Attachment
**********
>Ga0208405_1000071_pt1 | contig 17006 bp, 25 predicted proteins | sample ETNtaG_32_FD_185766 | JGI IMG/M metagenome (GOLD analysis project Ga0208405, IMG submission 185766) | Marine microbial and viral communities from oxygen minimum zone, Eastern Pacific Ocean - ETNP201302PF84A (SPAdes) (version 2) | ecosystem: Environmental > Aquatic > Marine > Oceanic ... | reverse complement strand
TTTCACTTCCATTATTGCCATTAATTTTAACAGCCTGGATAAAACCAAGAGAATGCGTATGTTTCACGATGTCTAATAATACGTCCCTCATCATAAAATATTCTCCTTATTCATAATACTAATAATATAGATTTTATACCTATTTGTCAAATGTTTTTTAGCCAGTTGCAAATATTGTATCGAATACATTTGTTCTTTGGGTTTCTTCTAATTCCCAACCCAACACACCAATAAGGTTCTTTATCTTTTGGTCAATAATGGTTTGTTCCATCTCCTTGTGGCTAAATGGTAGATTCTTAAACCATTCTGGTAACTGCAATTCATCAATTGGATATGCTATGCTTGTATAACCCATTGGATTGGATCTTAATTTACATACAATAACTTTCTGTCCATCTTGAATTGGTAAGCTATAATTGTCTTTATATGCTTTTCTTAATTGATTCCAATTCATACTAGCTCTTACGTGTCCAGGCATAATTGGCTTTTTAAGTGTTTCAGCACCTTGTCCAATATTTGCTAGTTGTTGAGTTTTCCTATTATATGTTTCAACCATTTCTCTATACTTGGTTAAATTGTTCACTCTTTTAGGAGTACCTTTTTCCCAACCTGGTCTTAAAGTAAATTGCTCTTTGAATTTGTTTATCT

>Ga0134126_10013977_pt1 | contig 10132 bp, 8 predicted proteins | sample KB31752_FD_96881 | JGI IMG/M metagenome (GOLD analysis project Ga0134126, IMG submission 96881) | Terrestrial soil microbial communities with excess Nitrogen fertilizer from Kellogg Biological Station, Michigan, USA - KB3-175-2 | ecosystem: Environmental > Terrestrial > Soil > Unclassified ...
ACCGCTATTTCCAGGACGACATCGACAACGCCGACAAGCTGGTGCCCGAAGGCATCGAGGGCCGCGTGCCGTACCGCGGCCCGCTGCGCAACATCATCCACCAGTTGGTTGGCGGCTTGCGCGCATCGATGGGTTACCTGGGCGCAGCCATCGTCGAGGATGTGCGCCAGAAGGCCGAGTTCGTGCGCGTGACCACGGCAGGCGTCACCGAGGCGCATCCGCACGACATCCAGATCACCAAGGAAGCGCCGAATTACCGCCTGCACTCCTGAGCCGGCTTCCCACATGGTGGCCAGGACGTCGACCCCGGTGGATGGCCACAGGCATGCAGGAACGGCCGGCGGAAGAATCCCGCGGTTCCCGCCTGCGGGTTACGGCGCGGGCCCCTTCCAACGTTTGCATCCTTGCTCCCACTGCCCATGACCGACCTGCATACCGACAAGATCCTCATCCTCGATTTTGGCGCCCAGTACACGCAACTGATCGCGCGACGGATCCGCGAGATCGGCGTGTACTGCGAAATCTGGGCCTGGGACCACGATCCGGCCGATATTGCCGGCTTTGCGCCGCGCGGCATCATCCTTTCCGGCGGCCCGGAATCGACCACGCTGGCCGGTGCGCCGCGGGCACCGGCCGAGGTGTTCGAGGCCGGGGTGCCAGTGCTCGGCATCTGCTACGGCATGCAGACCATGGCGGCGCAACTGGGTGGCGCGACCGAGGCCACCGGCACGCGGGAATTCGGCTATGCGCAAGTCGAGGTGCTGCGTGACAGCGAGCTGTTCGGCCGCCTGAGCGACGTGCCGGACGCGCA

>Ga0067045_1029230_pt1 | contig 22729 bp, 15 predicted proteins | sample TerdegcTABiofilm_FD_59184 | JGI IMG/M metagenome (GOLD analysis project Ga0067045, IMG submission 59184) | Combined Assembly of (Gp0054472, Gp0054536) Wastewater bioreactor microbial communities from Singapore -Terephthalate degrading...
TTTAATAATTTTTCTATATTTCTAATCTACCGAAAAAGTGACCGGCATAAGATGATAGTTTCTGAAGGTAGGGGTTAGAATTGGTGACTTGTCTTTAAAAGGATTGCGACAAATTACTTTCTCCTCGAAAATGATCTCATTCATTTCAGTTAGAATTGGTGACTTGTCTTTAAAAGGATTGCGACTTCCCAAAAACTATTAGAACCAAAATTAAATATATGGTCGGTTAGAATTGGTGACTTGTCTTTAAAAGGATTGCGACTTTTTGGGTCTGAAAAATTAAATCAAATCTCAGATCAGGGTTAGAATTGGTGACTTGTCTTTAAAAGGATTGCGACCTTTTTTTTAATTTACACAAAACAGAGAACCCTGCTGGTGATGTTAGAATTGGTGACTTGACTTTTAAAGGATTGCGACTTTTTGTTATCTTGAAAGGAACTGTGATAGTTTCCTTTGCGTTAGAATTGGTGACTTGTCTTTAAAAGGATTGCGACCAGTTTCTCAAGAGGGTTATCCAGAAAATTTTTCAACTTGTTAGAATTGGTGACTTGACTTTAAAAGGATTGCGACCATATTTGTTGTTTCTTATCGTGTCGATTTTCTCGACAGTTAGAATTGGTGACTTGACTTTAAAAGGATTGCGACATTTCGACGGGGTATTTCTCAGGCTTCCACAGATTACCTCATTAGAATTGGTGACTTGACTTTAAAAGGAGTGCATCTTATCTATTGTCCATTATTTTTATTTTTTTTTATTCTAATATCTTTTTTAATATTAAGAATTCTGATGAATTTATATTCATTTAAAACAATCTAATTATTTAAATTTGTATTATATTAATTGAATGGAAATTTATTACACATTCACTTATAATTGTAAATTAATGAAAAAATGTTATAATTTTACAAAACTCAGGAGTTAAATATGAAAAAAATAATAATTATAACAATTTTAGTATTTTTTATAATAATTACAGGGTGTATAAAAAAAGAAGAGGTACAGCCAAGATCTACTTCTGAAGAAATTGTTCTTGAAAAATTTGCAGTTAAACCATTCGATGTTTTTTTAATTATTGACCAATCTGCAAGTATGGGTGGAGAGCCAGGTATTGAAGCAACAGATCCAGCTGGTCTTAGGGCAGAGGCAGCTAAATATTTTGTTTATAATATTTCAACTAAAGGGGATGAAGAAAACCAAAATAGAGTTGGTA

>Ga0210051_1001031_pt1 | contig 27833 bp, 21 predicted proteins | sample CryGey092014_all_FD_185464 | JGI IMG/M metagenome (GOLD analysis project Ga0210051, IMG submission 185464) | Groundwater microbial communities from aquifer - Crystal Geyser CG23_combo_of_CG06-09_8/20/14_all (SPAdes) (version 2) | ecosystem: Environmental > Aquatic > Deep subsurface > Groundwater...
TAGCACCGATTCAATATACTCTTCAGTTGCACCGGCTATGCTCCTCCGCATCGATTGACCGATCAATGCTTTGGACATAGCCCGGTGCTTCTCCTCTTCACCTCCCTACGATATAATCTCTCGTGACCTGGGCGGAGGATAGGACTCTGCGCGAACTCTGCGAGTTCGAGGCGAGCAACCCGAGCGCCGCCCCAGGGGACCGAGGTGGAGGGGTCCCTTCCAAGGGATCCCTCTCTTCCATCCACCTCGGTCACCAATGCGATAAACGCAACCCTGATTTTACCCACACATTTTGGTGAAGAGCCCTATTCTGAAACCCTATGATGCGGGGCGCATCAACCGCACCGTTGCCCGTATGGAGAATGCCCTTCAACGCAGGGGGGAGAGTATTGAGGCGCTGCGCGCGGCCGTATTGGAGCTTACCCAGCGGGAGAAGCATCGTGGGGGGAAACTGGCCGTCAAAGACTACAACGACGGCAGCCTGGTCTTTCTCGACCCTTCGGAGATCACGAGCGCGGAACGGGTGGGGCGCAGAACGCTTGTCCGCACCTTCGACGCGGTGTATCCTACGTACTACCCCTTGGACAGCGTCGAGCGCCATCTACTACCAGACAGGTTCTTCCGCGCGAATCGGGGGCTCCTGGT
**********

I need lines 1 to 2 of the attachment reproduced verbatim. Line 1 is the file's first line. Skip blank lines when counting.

>Ga0208405_1000071_pt1 | contig 17006 bp, 25 predicted proteins | sample ETNtaG_32_FD_185766 | JGI IMG/M metagenome (GOLD analysis project Ga0208405, IMG submission 185766) | Marine microbial and viral communities from oxygen minimum zone, Eastern Pacific Ocean - ETNP201302PF84A (SPAdes) (version 2) | ecosystem: Environmental > Aquatic > Marine > Oceanic ... | reverse complement strand
TTTCACTTCCATTATTGCCATTAATTTTAACAGCCTGGATAAAACCAAGAGAATGCGTATGTTTCACGATGTCTAATAATACGTCCCTCATCATAAAATATTCTCCTTATTCATAATACTAATAATATAGATTTTATACCTATTTGTCAAATGTTTTTTAGCCAGTTGCAAATATTGTATCGAATACATTTGTTCTTTGGGTTTCTTCTAATTCCCAACCCAACACACCAATAAGGTTCTTTATCTTTTGGTCAATAATGGTTTGTTCCATCTCCTTGTGGCTAAATGGTAGATTCTTAAACCATTCTGGTAACTGCAATTCATCAATTGGATATGCTATGCTTGTATAACCCATTGGATTGGATCTTAATTTACATACAATAACTTTCTGTCCATCTTGAATTGGTAAGCTATAATTGTCTTTATATGCTTTTCTTAATTGATTCCAATTCATACTAGCTCTTACGTGTCCAGGCATAATTGGCTTTTTAAGTGTTTCAGCACCTTGTCCAATATTTGCTAGTTGTTGAGTTTTCCTATTATATGTTTCAACCATTTCTCTATACTTGGTTAAATTGTTCACTCTTTTAGGAGTACCTTTTTCCCAACCTGGTCTTAAAGTAAATTGCTCTTTGAATTTGTTTATCT